Jan.5, 2019 2018: A Year On This Blog | Table of Contents (Posts) | This One is “Sticky” [@ Jan. 5, 2019]

Under 4,000 words, but see also, below, Table of Contents 2018 (<~second version, better format, published March 24, 2019; short-link ending “-9y7”)

-9p3
Feb. (no posts were published this month)
March 4

 

How 501©3 “The Next American City,” with help from at least Five BIG Foundations, lost its “American,” while Devastated Detroit’s DESIGN is Anointed by UNESCO (Written Sept. 2016, but Published Mar. 2019). (about 8,600 words)

“The post was fully written in 2016 as you see below (except this update in this background-color) but, through my oversight, was not published until now, 2019.”
-4iT

(The above was a sample of what the post looks like.  Scroll or page down for the full table…)

re: ‘TWO HELPFUL LINKS’ — Image from TopRightSidebar, ‘GO TO POSTS’ widget, shows TOC 2019 & 2018 + ‘Key Posts 2012-2017’ (LGH, @ Sept. 1, 2019) [Actual Widget shows current rev. date (through Dec. 16, 2019), though this earlier snapshot of the sidebar doesn’t.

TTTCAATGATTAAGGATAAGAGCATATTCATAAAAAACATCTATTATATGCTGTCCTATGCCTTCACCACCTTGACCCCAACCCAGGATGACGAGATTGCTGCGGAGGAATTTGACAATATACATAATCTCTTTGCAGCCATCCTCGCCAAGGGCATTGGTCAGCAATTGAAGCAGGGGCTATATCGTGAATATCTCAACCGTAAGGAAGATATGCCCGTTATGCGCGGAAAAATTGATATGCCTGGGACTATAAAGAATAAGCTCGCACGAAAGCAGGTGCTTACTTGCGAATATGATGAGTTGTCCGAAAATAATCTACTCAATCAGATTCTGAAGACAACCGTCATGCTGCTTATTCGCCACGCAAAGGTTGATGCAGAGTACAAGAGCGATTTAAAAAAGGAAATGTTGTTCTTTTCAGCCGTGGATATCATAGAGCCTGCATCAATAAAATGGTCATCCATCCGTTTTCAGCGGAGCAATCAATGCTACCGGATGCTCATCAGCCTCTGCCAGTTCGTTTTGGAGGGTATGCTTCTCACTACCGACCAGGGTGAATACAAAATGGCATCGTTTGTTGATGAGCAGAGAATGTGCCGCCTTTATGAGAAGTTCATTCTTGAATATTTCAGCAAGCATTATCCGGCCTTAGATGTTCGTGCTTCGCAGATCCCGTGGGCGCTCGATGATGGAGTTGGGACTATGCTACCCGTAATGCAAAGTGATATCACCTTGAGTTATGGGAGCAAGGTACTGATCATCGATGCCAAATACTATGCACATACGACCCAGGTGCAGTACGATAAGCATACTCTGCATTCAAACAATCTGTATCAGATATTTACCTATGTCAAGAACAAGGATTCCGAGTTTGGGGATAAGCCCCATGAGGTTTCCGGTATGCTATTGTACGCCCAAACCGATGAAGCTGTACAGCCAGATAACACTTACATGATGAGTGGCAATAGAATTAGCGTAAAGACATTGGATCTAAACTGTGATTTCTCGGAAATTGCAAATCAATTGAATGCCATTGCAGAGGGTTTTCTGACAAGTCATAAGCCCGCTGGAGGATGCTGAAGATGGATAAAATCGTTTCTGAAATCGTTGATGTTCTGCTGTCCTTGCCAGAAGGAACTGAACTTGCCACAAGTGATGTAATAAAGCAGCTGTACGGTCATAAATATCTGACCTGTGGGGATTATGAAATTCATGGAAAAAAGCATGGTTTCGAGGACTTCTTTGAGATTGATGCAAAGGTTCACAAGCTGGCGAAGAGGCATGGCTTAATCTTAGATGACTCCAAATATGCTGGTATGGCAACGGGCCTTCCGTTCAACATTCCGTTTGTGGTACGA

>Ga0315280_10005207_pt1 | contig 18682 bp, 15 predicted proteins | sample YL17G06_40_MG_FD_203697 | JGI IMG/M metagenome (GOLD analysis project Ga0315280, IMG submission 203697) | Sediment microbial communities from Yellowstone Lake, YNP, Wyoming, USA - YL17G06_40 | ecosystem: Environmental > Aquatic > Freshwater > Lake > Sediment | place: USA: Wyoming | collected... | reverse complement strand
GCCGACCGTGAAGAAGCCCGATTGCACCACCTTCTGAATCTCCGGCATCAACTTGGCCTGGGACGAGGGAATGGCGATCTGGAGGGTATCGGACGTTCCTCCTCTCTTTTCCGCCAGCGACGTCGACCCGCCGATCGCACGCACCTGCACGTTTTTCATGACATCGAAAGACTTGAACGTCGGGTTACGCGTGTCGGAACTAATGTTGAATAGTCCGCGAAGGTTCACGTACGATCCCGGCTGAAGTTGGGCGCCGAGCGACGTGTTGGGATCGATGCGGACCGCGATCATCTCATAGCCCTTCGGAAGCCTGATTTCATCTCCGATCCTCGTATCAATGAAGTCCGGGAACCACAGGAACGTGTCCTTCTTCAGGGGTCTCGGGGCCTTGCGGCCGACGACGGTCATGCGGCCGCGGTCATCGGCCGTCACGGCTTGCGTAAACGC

FINDING THIS TABLE of CONTENTS 2019 IS EASY, several different ways exist:
~~>Best: If blog’s right sidebar easily viewable) click “Current Posts” page (it’s at the top for now, so that’d lead right to this post) OR a bit below it, a direct link widget labeled TOC 2019 (shown in nearby image, along with a similar widget linking to TOC 2018).
I realize on some cellphones (including my own) the right sidebar isn’t easily seen; if so, then:
~~>Second Best: Type FamilyCourtMatters.org (=”Front Page”) and click the link provided near the top to get to the “Current Posts”(“Posts page”) on this blog.  

~~>Serendipity: Occasionally reading some other posts, you may run across a tiny section with the image to left and some active links to TOC 2018 and 2019.


COLOR-CODING: For some posts in this table I added separate rows with tags, immediately beneath the row for each respective post, labeled “TAGS” in the left column and “n/a” in the right.  I labeled “Sticky” posts “STICKY” in the left column, no extra highlighting.  I called attention to any new pages because they are highlit yellow. (and marked “PAGES” in middle and right-hand column).  The addition of tags probably doubles the size of the post (and table) but I feel is helpful information to browse or notice.

My average post size is probably about 8-10,000 words, but several are longer.  Because of this, I’ve included approximate word-counts for each post on the table.